By Brian Walker
CEO, Retail Doctor Group
Ultimately, only audiences decide what’s a franchise.
Australia has over 1100 franchisors, 65000 franchise units, and 8000 company-owned units*. The franchise sector has been flourishing since the 1970s with most growth occurring since the 1980s. Industry commentators note that it is now very mature.
A steep curve of growth supporting the growth scale play of these times, such as there is now a shop at every corner, decentralised brand expressed as local marketing, customer-data owned at each site and rigid geographical communities. Franchising is bounded by territories, controlled by operational compliance, with rapid expansion predicated upon available operators and all business done in the physical shops. The industry was at its zenith in the ’80s and ’90s.
In this industry, capital was and is used to build large fleets of shops on scale. These fleets carry different business information systems, with inventory mixes being ranged uniquely in many cases, albeit unable to aggregate to channel wide data.
Is this the aging rock band playing greatest hits to its adoring and aging fans? or Is this agile and adaptive sector ready to pivot seamlessly into the new world of retail?
Fast forward to today and into tomorrow…
Brands are increasingly centralised. Customers shop on all channels – a branded retail ecosystem, where social media dialogue and influences are the cornerstones of a central branded communications strategy. Large scale “omnichannel” deployment is anchored by integrating platforms such as Magenta or Shopify which drives data efficiency and integrity. Data is certainly an increasingly valuable asset (some would say the most valuable of all). Data is particularly critical in the application of artificial intelligence, predictive and personalising technologies or in improving search engine efficiencies.
From the consumer behaviour perspective, shopping done from the centre (The shop as the historical centrepiece) has evolved into a different form. Where consumers start and hope to complete their shopping journey nowadays are usually outside of a brand or retailer’s physical and digital space. The channels consumers use for shopping include, but not limited to, social media, messaging apps, and live streaming services. The challenge and opportunity are real enough for centrally controlled retail brands. How will our franchise partners adapt and stay agile amidst these profound changes in the way consumers behave?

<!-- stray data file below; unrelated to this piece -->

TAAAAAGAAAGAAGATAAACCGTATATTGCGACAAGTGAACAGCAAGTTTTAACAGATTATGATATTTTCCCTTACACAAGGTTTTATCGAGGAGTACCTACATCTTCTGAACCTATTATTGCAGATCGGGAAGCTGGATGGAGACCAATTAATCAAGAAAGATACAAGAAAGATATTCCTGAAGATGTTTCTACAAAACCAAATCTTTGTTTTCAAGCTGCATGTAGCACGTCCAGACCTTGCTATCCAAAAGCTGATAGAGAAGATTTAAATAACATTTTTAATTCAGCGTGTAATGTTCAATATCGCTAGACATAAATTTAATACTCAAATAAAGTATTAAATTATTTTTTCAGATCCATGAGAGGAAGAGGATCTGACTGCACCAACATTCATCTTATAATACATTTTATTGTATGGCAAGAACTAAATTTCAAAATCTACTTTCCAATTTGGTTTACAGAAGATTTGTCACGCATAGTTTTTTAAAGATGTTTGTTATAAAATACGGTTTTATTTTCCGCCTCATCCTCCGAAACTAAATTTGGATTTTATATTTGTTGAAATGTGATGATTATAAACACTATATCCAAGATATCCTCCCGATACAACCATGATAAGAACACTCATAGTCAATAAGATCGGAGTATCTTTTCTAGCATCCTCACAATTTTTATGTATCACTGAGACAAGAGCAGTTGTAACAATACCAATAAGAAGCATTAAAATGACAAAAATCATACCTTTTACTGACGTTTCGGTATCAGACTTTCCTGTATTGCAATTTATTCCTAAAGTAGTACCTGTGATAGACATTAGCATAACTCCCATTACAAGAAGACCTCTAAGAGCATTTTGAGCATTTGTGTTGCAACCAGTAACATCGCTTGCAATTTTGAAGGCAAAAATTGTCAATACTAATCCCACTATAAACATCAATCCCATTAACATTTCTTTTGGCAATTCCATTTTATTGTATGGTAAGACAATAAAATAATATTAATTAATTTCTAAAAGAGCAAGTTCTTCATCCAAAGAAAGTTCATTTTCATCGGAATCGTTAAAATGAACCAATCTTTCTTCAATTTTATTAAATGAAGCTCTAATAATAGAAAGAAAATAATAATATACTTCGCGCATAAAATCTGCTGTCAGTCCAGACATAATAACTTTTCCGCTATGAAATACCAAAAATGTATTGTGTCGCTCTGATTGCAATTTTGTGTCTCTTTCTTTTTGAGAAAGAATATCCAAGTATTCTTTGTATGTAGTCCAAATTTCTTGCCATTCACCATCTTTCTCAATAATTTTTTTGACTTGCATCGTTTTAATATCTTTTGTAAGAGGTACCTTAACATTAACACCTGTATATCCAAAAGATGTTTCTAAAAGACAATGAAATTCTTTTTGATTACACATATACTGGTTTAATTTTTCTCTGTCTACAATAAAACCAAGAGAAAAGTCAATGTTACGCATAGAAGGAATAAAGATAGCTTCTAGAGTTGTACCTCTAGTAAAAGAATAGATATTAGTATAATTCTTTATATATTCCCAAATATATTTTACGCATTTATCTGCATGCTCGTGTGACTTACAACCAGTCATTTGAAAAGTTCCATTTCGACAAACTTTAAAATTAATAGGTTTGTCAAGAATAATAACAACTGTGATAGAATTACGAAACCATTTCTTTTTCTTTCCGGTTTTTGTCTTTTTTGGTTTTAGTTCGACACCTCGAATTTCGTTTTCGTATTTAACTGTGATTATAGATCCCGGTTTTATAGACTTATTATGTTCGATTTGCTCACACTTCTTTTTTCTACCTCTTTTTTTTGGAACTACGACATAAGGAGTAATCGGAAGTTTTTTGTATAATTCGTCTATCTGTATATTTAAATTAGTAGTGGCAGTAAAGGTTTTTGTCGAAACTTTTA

Is this a summary of the challenges and opportunities for the franchising community?
How will a galaxy of satellite businesses successfully adapt its model to a more centralised retail ecosystem? Is its traditional economic model possibly not sustainable in terms of revenue margins or other metrics including capital funding? In other words, if businesses don’t need as many shops generally, whilst requiring much greater data centralisation and maintaining an omnichannel brand, how will the franchising sector emerge and adapt?
The franchising model is entrenched into our psyche, and it will certainly adapt. When and in what way will be fascinating to see.
*Statistic from International Trade Administration USA
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